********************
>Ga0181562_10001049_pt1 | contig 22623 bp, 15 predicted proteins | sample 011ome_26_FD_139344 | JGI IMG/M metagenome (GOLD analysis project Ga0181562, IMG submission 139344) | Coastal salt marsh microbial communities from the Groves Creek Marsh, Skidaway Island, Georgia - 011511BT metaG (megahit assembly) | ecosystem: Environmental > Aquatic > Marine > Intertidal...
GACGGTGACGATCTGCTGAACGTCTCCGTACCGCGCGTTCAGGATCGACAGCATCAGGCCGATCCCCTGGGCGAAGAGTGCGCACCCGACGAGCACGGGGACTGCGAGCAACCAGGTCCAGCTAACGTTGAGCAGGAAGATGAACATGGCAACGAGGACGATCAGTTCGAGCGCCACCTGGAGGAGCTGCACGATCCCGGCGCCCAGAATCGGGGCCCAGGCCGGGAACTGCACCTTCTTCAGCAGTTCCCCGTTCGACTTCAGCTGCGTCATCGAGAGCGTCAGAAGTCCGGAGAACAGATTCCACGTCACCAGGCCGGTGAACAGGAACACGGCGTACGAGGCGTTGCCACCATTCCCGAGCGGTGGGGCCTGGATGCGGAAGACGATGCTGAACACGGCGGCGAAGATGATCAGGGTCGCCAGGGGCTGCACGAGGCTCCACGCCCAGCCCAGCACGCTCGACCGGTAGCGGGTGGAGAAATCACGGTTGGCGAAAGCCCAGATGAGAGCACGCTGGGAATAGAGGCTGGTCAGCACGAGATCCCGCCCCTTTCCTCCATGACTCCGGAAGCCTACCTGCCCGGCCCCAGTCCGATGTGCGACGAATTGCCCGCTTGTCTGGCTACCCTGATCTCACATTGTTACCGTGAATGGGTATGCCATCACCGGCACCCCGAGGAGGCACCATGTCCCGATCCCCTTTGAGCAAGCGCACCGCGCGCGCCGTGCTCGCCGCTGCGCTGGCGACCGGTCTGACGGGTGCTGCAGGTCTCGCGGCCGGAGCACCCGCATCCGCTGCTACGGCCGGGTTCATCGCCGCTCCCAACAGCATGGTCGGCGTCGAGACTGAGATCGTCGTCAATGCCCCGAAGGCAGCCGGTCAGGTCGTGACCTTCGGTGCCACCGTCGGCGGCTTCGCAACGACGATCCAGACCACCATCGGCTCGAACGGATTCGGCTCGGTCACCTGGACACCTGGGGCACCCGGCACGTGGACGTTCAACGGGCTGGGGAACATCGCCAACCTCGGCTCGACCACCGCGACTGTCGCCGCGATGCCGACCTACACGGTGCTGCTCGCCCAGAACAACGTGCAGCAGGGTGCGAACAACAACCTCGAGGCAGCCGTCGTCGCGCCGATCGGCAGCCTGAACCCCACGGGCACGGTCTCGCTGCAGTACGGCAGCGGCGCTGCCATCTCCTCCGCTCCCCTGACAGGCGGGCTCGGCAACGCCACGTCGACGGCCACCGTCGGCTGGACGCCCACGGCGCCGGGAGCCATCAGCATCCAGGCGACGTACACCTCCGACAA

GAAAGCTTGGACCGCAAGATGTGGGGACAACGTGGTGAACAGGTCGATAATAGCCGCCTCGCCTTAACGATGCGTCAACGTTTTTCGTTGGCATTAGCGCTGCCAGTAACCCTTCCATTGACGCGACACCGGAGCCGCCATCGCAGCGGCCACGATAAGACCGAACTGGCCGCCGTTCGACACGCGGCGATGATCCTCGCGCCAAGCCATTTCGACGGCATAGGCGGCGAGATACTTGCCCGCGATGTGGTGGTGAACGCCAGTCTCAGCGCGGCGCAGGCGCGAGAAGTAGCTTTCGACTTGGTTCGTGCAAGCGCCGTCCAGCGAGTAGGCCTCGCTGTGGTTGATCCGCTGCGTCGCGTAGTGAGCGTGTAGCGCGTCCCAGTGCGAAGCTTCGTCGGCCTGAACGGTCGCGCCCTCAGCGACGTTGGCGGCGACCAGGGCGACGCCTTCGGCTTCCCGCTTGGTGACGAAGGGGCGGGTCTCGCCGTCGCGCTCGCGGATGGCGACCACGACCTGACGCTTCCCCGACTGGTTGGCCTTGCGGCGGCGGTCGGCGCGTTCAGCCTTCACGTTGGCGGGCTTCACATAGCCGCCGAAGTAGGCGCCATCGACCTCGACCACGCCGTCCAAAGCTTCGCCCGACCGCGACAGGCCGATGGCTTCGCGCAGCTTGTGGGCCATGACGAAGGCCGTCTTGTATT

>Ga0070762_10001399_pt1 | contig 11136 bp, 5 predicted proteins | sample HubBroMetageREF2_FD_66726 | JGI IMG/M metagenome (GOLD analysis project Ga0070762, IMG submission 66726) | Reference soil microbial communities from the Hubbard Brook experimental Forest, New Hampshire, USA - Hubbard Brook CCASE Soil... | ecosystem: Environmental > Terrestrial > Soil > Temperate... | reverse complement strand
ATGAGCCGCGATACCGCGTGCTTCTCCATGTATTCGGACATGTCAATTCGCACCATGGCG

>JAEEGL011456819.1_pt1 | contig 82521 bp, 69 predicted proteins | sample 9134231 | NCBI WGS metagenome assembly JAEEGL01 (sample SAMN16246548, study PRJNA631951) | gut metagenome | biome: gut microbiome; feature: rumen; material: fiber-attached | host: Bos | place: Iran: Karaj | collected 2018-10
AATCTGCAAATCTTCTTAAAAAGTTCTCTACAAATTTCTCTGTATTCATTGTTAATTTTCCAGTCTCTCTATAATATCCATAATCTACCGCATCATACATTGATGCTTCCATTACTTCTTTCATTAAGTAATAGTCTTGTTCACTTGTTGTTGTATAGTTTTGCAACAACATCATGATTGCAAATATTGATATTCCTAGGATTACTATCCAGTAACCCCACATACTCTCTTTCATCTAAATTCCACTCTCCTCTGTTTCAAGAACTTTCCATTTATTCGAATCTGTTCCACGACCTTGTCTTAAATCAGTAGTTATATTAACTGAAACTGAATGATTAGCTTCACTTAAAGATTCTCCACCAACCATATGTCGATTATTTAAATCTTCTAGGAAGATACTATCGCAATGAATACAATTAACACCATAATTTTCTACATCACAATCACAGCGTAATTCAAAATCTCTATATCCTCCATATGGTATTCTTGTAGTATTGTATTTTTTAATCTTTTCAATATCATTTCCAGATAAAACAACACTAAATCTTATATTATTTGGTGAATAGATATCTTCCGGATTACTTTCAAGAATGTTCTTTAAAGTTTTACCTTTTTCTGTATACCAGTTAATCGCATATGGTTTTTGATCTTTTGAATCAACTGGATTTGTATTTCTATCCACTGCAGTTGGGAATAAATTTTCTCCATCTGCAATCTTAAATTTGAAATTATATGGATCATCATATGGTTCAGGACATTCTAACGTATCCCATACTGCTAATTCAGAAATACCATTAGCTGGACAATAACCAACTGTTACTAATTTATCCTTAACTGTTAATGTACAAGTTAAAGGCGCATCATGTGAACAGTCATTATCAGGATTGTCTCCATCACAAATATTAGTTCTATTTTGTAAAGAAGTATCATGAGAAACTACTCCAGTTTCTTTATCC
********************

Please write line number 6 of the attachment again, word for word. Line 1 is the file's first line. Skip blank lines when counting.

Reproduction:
>JAEEGL011456819.1_pt1 | contig 82521 bp, 69 predicted proteins | sample 9134231 | NCBI WGS metagenome assembly JAEEGL01 (sample SAMN16246548, study PRJNA631951) | gut metagenome | biome: gut microbiome; feature: rumen; material: fiber-attached | host: Bos | place: Iran: Karaj | collected 2018-10